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A Seven-Country Assessment of National Capacities to Track Forest Carbon Dioxide Emissions and Removal

Forest carbon monitoring systems are necessary for tracking the effectiveness of national forest policies aiming to mitigate GHG emissions. This issue brief highlights the broad, fundamental technical capacity needs for forest carbon monitoring based on an assessment of current capacity gaps in...

Progress Made at Bangkok Climate Negotiations, but Is it Enough?

It’s a long way from Bonn to Bangkok—literally and figuratively. It would be a great understatement to suggest that the June session of the UN climate talks in Bonn, Germany were acrimonious. In Bonn, governments spent the week arguing about procedural issues such as the nomination of chairs and the finalization of agendas. At the Bangkok negotiations that took place this past week, they argued over substance instead.

These arguments actually represent progress. Because the 50-plus issues under negotiation are contentious and have real impacts on national interests, they are deserving of robust debate. But we still have a long way to travel to get to Doha, Qatar, the location of the United Nations Framework Convention on Climate Change’s (UNFCCC) COP 18 summit, which takes place this November. Significant differences of opinion persist on each of the three key issues identified in our pre-Bangkok blog post:

Timeline: Extreme Weather Events in 2012

Over the past several months, extreme weather and climate events in the form of heat waves, droughts, fires, and flooding have seemed to become the norm rather than the exception. In the past half-year alone, millions of people have been affected across the globe – from Europe suffering from the worst cold snap in a quarter century; to extreme flooding in Australia, Brazil, China, and the Philippines; to drought in the Sahel. Records have been broken monthly in the continental United States, with the warmest spring and 12-month period experienced this year and severe fires and drought affecting large swaths of the country.

So how bad has it really been? Below we have put together a timeline of extreme climate and weather events in 2012. We have by no means attempted to be comprehensive in listing events, but have aimed to include some of the most significant occurrences this year. Please let us know through the comment section if we are missing some, as we plan to update the timeline periodically.

Case Study: Applying Information for Adapting the Agriculture Sector in Bundelkhand, India

This case study documents the issues related to accessing, processing, and applying climate information in order to help farming communities take robust, low-risk agricultural adaptation measures. The study focuses on central India’s Bundelkhand region, which straddles the provinces of Uttar...

Case Study: Communicating Modeled Information for Adaptation Decision Making

By examining the HighNoon project in north India, this case study explores how adaptation-relevant information can best be packaged and disseminated to different users and audiences at the state, district, and block levels. It also explores what kinds of information are of most interest to...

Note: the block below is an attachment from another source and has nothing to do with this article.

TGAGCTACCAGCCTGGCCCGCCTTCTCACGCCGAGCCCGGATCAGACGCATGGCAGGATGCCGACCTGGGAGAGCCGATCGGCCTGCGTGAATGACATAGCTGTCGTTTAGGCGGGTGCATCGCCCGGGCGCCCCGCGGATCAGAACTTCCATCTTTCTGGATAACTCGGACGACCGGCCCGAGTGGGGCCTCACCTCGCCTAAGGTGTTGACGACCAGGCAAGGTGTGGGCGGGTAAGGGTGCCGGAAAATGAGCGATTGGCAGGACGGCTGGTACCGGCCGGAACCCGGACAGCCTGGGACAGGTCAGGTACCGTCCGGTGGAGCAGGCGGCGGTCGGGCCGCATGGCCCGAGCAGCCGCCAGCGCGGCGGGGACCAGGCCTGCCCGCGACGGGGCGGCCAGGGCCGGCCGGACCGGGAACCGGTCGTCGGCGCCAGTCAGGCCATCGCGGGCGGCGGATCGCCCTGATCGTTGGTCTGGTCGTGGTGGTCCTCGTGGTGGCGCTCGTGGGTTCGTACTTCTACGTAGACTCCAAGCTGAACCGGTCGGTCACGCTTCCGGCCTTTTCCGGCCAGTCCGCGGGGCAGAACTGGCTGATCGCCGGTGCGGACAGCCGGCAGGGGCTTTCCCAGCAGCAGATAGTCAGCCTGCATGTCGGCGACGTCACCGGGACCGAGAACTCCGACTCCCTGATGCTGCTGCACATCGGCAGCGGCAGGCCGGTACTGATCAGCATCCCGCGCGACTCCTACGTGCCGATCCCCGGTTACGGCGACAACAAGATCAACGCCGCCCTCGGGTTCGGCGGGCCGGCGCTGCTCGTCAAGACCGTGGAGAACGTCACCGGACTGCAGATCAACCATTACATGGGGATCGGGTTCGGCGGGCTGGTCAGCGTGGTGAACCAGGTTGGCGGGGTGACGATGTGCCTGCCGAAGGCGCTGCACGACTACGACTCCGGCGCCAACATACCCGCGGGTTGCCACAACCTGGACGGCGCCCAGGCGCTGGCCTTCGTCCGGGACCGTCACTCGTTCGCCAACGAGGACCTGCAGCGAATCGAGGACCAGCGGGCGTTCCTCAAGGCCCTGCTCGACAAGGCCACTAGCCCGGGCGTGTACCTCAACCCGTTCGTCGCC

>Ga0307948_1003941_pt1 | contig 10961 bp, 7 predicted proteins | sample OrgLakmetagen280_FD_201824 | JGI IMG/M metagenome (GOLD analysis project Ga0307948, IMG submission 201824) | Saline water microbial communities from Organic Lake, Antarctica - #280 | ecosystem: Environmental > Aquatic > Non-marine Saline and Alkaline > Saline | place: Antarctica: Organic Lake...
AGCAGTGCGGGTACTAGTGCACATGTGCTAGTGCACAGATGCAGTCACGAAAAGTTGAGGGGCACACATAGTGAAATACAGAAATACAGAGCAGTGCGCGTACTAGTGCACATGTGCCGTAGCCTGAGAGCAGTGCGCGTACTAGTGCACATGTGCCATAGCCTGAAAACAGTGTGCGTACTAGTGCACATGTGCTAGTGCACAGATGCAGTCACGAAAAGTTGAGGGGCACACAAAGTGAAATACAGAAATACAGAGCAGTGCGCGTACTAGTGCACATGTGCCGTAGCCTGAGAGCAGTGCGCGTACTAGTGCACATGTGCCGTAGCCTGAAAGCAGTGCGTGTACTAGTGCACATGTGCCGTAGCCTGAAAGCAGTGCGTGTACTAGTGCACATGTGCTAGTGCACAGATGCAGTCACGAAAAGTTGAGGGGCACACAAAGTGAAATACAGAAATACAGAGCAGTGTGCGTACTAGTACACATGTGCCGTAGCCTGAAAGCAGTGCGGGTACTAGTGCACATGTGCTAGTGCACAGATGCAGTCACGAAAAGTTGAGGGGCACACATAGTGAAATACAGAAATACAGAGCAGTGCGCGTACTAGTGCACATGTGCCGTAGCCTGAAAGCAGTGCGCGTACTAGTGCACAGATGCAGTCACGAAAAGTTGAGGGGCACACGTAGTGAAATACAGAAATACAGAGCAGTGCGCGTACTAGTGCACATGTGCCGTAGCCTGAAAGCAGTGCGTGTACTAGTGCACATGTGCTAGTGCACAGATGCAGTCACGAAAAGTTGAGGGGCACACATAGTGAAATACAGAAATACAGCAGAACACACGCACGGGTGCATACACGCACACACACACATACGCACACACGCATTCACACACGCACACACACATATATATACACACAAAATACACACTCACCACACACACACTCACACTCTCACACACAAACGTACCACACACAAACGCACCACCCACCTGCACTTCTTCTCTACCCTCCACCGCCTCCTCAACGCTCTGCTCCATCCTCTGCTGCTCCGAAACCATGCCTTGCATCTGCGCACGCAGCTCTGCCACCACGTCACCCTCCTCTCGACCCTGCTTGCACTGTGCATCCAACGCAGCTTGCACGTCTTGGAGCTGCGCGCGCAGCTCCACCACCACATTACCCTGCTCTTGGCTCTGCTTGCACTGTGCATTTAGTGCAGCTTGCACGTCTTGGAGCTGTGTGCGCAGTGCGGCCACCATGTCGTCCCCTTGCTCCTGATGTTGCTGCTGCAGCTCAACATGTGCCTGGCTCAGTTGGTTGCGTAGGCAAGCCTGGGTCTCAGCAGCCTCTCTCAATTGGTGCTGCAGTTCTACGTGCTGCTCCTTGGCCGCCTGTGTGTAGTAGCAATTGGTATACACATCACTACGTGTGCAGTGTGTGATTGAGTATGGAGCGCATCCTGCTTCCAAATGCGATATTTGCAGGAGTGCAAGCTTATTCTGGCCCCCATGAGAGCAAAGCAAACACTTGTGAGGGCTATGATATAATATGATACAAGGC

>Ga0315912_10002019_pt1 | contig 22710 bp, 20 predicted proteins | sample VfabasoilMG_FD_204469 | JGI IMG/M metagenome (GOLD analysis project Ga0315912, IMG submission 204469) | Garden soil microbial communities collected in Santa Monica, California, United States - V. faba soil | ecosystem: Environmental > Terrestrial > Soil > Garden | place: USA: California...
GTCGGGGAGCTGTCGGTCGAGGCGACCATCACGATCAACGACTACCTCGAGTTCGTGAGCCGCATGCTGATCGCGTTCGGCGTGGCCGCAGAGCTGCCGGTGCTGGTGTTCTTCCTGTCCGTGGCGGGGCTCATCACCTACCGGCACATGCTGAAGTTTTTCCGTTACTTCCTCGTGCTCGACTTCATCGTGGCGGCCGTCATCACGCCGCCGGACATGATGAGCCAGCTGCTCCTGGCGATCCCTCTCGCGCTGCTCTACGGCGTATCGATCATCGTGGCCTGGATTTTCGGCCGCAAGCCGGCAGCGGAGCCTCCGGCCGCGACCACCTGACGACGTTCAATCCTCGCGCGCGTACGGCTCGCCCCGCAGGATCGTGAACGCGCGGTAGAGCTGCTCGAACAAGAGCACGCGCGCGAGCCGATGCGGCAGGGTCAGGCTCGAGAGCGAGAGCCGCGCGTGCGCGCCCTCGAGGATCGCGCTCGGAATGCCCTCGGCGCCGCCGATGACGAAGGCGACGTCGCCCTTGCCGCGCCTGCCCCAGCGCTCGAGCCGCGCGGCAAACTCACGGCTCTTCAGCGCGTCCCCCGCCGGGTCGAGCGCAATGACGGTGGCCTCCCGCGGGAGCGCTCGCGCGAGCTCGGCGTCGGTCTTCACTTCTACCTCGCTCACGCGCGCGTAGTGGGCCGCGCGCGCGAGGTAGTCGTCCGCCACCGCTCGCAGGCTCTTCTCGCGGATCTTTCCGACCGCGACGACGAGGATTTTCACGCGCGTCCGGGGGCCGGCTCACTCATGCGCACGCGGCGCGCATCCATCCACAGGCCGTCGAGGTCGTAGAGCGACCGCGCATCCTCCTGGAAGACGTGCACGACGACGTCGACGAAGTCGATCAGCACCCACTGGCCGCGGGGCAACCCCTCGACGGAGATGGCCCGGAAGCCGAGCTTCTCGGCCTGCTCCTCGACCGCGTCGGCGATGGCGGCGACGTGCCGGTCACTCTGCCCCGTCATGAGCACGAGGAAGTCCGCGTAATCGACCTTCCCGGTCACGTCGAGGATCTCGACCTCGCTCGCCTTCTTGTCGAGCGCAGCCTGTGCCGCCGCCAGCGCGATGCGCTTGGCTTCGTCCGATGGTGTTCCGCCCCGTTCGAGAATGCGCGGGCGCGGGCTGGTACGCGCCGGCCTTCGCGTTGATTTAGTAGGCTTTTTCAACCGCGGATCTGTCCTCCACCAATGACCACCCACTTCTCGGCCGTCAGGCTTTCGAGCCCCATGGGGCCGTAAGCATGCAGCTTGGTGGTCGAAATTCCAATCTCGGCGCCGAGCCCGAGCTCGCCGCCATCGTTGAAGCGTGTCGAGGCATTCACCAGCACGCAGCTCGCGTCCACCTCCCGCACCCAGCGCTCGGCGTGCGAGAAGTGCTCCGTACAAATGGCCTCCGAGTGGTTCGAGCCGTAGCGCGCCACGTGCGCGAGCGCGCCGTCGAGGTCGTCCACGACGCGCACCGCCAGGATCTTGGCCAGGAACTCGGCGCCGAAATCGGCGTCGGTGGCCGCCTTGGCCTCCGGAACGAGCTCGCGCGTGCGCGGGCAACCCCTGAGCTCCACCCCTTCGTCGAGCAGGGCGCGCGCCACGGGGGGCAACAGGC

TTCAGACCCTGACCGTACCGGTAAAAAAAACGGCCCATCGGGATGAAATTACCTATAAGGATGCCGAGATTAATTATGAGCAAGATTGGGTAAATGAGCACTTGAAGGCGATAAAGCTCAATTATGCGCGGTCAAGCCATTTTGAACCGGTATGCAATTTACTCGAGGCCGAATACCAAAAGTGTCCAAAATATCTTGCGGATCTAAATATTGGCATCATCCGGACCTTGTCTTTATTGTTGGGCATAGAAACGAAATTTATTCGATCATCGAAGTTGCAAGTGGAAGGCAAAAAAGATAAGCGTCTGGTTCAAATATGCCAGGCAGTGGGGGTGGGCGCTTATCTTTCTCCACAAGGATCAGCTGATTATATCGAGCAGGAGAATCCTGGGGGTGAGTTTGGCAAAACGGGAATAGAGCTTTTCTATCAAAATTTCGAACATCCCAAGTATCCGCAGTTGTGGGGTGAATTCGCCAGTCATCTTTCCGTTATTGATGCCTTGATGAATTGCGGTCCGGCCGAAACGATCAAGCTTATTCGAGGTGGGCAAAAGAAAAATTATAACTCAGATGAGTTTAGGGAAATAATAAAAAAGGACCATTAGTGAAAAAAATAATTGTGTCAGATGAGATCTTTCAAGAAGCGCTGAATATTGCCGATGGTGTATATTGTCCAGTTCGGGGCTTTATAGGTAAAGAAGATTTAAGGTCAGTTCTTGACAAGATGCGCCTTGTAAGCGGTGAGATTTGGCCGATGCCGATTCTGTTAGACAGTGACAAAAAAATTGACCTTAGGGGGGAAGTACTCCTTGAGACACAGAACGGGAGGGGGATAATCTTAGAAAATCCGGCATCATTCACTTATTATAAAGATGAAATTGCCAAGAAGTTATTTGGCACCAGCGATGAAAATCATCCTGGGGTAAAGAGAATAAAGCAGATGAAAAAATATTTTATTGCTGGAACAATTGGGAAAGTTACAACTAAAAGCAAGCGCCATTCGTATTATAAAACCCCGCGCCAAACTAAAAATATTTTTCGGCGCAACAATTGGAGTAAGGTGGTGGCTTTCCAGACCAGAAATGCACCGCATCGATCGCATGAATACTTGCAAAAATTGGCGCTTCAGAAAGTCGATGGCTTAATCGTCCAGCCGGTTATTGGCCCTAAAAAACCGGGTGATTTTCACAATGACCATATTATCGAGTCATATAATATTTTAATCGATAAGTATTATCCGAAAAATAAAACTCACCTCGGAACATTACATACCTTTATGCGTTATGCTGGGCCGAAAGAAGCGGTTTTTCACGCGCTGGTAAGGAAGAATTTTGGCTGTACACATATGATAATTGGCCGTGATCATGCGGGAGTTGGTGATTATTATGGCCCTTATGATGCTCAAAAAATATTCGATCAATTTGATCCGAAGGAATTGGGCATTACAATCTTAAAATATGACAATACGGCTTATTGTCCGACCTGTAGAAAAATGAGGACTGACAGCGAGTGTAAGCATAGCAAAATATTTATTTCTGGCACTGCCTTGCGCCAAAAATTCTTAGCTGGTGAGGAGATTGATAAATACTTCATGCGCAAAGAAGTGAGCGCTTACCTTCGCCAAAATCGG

Hurricane Isaac Caps Off America’s Summer of Extreme Weather

This post was co-authored by Forbes Tompkins, an intern with WRI's Climate and Energy Program.

This post is part of WRI's "Extreme Weather Watch" series, which explores the link between climate change and extreme events. Read our other posts in this series.

Almost seven years ago to the day since Hurricane Katrina made landfall, a new hurricane came ashore on the Gulf Coast near New Orleans. While Hurricane Isaac has been much less intense than Katrina, it has caused serious damage, with heavy rains, storm surge, and winds of up to 100 miles per hour.

Hurricane Isaac comes at the end of a U.S. summer season filled with extreme weather events. From heat waves to droughts to wildfires, the United States has seen little in the way of relief from severe events over the last several months. In fact, the majority of the lower 48 states are still facing drought. While Isaac may relieve drought conditions in some areas of the country, recent forecasts from the Climate Prediction Center project drought conditions to continue through large parts of the country at least through November.

America’s Vulnerability to Hurricanes and Tropical Storms

3 Key Issues to Watch During the Bangkok Climate Talks

The U.N.’s current round of climate change negotiations continues this week in Bangkok. While the last intersessional in Bonn yielded more lows than highs, the Bangkok talks have the potential to make real progress and set the tone for COP 18 in Doha, Qatar later this year.

The Big Picture

As with any U.N. Framework Convention on Climate Change (UNFCCC) session, negotiators will need to manage political controversies while trying to make progress across a large volume of complex, technical issues. The political debates will likely center on ambition and equity, specifically countries’ collective will to speed emissions reductions in order to hold global mean temperatures to 2 degrees Celsius above pre-industrial levels.

The negotiations in Bonn earlier this year were acrimonious, with Parties pointing fingers over their respective failures to cut emissions in line with science. This, coupled with the recent controversial remarks from the United States on the need for a more “flexible” agreement, creates a delicate environment going into this latest negotiating session. On the technical front, the challenge is to conclude talks on three major, long-standing issues before the clock runs out at the end of this year.

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